Published February 20, 2013
Oscar predictions: Who will win in the nine major categories?
Oscar predictions: Who will win best picture?
The 85th annual Academy Awards will be presented this Sunday, and that means that there are a lot of very nervous people both in and outside of Hollywood.
The nominees, the presenters, the performers, and most of all, the pundits.
Why do the pundits top the list for Oscar anxiety? Let’s put it this way. The nominees are generally only worried about their own categories. The presenters and performers have only a few minutes on stage to humiliate themselves if their sequences go terribly wrong. But for the pundits who make predictions in all 24 categories, there are three hours of sheer agony as the envelopes are slowly opened one by one. Will we get sound editing right? What about documentary short subject? And how about live action short picture?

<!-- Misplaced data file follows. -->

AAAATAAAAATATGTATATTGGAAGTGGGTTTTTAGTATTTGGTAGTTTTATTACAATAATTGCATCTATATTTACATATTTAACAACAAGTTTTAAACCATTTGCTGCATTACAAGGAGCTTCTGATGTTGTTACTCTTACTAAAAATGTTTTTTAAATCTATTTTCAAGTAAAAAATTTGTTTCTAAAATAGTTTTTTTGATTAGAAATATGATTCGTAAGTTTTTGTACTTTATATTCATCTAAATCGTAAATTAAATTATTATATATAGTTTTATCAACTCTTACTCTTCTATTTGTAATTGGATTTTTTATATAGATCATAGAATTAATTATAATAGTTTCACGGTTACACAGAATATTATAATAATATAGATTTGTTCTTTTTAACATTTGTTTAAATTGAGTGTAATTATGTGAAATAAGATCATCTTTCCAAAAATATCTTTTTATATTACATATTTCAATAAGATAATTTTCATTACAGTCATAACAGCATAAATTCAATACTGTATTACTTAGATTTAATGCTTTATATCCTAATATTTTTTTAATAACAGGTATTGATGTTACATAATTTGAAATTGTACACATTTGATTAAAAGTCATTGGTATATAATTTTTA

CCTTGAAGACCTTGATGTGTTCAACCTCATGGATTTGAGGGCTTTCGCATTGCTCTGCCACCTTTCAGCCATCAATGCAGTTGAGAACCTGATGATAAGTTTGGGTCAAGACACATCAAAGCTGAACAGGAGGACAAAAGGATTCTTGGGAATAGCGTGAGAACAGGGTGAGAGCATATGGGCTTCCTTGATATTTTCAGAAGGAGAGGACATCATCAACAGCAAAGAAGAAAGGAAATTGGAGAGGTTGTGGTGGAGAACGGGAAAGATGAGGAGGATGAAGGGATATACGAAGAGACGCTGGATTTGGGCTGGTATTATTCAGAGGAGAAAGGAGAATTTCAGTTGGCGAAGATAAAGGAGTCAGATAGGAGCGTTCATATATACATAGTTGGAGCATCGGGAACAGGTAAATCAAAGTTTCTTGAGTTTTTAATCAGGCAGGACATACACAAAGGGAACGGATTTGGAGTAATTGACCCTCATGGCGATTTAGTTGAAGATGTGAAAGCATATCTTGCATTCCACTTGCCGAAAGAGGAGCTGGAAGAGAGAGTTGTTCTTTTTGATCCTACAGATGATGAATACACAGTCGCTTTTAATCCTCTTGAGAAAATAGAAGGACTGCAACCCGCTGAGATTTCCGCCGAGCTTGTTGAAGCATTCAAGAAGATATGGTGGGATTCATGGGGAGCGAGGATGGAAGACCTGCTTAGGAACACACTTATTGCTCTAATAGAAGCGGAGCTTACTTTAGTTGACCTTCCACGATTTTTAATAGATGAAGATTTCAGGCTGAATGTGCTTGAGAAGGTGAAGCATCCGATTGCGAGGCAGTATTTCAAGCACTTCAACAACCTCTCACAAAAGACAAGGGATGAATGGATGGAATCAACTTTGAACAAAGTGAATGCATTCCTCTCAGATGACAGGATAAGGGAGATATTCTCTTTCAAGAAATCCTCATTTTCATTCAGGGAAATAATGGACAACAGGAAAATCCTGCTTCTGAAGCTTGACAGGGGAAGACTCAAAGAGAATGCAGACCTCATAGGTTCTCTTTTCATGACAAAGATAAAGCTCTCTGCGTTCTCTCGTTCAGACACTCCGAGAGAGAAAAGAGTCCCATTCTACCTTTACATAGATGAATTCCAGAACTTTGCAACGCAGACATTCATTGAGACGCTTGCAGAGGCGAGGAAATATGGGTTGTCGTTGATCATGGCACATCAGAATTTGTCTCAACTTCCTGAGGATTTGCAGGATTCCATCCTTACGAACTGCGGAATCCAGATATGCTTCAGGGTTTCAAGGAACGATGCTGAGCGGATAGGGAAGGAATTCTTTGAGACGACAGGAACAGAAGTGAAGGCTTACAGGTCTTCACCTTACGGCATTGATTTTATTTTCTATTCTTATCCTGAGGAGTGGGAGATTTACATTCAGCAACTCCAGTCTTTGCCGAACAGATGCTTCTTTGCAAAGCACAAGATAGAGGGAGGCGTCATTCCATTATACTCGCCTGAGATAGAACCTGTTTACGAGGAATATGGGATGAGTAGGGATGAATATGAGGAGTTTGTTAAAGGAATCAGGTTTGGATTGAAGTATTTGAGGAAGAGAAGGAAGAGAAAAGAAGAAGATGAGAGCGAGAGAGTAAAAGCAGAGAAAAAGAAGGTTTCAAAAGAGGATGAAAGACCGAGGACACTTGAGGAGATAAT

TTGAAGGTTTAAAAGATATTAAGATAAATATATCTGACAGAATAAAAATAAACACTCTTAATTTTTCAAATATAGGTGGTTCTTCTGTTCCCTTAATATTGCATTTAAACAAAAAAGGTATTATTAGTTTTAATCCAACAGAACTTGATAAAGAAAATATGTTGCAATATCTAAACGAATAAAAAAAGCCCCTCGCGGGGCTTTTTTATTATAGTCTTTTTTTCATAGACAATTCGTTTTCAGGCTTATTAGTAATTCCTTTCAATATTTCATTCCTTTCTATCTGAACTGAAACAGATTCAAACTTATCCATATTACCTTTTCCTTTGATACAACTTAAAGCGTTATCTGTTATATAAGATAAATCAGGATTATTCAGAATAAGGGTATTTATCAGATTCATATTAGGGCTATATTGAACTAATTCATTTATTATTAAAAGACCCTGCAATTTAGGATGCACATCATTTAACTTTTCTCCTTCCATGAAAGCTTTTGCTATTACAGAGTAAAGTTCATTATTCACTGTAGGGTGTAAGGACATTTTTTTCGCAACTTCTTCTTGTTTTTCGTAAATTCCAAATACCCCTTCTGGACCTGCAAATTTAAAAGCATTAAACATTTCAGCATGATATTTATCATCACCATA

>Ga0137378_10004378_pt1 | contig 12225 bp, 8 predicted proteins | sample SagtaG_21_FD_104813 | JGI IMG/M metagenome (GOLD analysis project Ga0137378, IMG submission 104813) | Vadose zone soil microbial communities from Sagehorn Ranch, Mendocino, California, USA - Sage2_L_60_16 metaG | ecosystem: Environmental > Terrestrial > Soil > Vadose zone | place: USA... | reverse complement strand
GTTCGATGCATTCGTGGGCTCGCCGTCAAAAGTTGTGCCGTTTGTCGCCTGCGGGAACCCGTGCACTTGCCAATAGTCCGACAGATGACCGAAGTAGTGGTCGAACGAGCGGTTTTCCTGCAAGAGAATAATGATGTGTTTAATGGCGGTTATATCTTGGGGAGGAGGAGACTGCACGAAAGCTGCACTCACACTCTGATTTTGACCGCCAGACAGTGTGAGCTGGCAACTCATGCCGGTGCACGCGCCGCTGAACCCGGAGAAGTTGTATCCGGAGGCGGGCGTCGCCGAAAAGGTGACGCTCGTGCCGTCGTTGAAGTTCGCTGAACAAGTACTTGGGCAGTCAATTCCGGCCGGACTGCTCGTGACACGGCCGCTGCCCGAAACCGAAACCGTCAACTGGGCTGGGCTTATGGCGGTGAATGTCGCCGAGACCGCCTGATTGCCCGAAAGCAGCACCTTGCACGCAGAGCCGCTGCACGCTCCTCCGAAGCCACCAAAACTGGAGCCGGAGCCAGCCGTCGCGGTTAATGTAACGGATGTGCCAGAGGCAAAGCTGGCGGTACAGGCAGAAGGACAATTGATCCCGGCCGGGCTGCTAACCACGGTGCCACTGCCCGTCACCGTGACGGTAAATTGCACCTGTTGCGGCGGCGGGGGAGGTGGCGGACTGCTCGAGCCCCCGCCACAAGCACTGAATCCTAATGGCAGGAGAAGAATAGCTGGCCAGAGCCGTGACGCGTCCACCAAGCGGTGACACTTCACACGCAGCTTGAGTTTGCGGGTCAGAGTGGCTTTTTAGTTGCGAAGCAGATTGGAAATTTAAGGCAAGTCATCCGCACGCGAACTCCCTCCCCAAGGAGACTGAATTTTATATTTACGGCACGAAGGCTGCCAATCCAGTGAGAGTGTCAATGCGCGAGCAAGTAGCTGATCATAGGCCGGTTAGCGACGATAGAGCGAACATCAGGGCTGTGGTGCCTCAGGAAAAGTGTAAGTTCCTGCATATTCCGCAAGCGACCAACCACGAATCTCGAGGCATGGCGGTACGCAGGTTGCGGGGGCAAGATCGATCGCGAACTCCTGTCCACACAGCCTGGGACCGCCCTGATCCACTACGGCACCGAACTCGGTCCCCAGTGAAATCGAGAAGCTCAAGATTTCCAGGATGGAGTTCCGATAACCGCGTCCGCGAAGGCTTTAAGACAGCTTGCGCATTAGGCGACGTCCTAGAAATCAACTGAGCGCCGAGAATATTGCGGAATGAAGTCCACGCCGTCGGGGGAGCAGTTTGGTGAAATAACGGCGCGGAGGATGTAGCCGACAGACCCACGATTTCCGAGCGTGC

You get the picture.
But there’s one pundit who is especially nervous this year: yours truly, Fox’s Dr. Oscar. last year, I correctly predicted winners in Oscar’s nine major categories, including the far-from-certain wins by Best Actor Jean Dujardin in “The Artist” and Best Actress Meryl Streep in “The Iron Lady.” In fact, FOX 411 was one of the only major entertainment news entities to get the big ones all right.
This year, I’m determined to make sure that we do it again. And I’m going to try and call a number of surprises. No guts, no glory.
So whether you’re taking part in a fiercely competitive office Oscar pool or just want to impress your family and friends while you watch the show, allow me to give you what I hope will be the most accurate predictions in the cybersphere for the nine major award categories. As Bette Davis so accurately put it in 1950’s “All About Eve,” fasten your seatbelts, it’s going to be a bumpy night.
Best Picture: "Argo"
Nominated: “Amour,” “Argo,” “Beasts of the Southern Wild,” Django Unchained,” “Les Miserables,” “Life of Pi,” “Lincoln,” “Silver Linings Playbook,” “Zero Dark Thirty”